Generally speaking, I’m not big into selfies. I prefer to take pics of my son and my dogs. That said, friends on social media will likely be familiar with the “progression of mediocre selfies” series; multiple attempts at family self-portraits taken during our adventures. Our crappy selfie skills have become a family punch line. But truth be told, I adore their candid silliness. 😊

For the last 18 months, I’ve been sick enough that I’ve largely disengaged from my previous everyday life. I don’t have to tell you all that, of course, because I’ve been absent here. Pain and fatigue are quite a tag team, as many of you know. They’ve largely limited my ability to write in complete sentences. But I’m slowly writing a post on my continuing pharmaceutical roulette, and I hope to feel well enough to get back to a more regular rhythm soon. I cannot thank you enough for sticking it out with me. 

At this point, you may be thinking “Girl, you weren’t kidding about not writing coherently. I mean, how do those two paragraphs even relate to each other?” But bear with me, because I took a mediocre selfie for this post. 

My selfie skills haven’t improved, but the caption says it all. When you’re chronically sick and mostly homebound, you can feel invisible. When everyone around you is racing to work, you can feel invisible. When your daily accomplishments include “got out of bed”, “slept for more than 3 hours straight”, or “made it to the doctor”, you can feel invisible.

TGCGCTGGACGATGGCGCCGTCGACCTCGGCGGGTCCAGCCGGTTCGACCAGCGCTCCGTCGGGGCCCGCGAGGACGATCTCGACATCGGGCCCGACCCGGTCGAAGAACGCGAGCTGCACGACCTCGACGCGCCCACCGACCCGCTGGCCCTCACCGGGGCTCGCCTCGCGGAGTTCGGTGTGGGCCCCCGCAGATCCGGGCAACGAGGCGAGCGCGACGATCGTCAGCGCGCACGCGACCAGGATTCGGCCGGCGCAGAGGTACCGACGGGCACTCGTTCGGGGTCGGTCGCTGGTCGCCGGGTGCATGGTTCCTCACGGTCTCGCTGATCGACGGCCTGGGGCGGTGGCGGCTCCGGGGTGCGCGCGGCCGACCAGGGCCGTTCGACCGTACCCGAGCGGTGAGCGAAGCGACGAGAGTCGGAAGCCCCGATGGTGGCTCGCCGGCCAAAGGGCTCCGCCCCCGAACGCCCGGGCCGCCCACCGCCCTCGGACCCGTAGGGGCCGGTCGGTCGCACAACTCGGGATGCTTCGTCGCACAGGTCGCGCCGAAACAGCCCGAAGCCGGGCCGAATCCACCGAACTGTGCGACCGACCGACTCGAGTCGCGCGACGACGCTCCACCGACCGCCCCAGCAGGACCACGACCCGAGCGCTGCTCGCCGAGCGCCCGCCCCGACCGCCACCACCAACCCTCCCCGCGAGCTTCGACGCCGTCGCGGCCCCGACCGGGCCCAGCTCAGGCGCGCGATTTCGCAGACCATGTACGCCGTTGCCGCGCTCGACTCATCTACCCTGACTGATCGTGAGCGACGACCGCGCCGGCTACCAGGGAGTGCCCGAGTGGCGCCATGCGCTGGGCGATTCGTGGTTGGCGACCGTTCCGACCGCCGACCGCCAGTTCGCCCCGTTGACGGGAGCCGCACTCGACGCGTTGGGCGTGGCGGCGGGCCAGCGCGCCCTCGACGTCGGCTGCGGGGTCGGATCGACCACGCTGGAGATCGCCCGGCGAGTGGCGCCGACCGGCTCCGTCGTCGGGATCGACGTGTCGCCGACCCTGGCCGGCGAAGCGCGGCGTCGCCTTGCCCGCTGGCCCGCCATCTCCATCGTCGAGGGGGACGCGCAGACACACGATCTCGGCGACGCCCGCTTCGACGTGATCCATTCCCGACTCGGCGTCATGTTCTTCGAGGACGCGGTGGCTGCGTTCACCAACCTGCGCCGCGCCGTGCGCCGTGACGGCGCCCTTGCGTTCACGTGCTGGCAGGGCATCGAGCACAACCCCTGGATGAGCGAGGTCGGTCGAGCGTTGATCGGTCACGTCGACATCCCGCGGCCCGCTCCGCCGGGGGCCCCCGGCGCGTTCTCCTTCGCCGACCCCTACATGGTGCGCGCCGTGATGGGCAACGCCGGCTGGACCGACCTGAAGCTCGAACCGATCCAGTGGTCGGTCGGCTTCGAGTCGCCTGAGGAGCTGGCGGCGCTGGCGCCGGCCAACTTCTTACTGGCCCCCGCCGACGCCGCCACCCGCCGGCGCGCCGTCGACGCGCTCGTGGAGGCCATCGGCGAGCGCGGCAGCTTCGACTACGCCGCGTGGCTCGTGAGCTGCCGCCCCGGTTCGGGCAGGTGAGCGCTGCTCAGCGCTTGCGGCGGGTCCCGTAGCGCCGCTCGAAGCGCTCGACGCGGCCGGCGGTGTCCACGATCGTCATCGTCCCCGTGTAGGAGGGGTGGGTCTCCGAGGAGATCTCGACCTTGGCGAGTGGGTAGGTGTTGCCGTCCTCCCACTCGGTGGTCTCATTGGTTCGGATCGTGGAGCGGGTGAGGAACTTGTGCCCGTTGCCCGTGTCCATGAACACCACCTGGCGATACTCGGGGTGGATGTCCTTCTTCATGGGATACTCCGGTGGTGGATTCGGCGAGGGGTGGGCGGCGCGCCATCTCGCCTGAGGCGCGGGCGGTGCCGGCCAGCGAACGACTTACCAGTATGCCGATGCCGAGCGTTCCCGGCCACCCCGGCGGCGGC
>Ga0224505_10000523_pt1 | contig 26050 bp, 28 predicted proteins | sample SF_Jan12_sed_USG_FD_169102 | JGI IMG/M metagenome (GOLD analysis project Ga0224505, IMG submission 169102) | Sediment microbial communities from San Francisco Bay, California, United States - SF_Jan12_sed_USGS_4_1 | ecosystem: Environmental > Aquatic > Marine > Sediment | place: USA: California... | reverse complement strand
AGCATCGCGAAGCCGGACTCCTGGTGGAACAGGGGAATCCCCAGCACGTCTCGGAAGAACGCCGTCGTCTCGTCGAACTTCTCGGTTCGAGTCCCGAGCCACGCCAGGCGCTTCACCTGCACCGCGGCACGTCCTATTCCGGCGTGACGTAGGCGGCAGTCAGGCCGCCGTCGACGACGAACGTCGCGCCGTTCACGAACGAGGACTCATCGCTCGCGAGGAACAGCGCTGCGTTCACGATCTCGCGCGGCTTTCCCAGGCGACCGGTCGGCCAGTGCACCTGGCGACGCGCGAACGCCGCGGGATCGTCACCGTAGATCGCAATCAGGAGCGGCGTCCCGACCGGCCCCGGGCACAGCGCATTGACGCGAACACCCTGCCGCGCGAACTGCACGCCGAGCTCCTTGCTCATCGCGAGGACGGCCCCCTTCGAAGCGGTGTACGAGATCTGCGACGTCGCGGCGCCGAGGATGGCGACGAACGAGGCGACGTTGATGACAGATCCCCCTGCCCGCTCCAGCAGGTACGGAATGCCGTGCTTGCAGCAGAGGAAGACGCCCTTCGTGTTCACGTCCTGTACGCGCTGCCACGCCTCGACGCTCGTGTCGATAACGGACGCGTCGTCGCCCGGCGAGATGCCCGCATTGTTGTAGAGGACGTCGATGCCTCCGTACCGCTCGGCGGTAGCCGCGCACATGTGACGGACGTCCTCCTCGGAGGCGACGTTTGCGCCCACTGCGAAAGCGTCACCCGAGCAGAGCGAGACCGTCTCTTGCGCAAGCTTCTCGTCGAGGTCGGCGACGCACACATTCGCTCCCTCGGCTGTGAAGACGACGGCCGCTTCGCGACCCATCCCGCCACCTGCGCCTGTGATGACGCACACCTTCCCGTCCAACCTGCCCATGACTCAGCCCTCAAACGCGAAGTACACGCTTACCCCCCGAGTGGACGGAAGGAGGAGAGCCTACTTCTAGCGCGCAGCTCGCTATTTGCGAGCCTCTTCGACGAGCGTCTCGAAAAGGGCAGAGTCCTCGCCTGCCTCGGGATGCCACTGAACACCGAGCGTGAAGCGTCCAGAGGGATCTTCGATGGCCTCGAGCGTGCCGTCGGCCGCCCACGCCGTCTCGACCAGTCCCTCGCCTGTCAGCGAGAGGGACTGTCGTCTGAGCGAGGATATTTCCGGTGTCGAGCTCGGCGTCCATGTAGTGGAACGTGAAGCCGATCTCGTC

Much has been written about the frustration of the invisible chronic illness. But less is said about the invisibility we feel.  We are so often forced to the sidelines, as the world spins around us. So, this selfie proves, to me and to you, that I’m still here. Even without a job. Even without makeup. And it’s no accident that I’m holding a crochet project. If I take it slow and use the right tools, crochet is good exercise for my joints. It’s also a calming influence on my mind. I feel accomplished when I complete projects — in crochet, in the kitchen, or with my writing. And that’s crucial for my type-A personality. 

Is the feeling the same as closing a big deal or leading a strategy session with a business partner? As crossing a half-marathon finish line? As singing a solo in front of a crowd? Nope. But like my selfie, these hobbies remind me of where I am on life’s journey. They help me remember that I am here. And no matter what, I’m grateful for that. ✌️

Heart To Heart Thoughts From Inside My Chronic Life

  • bedvsout-selfie

    The look changes. The diseases do not. On the left, in my natural habitat. On the right, after spending energy to “clean up”. Oh, and sunglasses hide a lot. 😉

    Rheumatoid Arthritis is one of 100+ types of arthritis.

  • But it’s also not “arthritis”, as I knew it pre-diagnosis.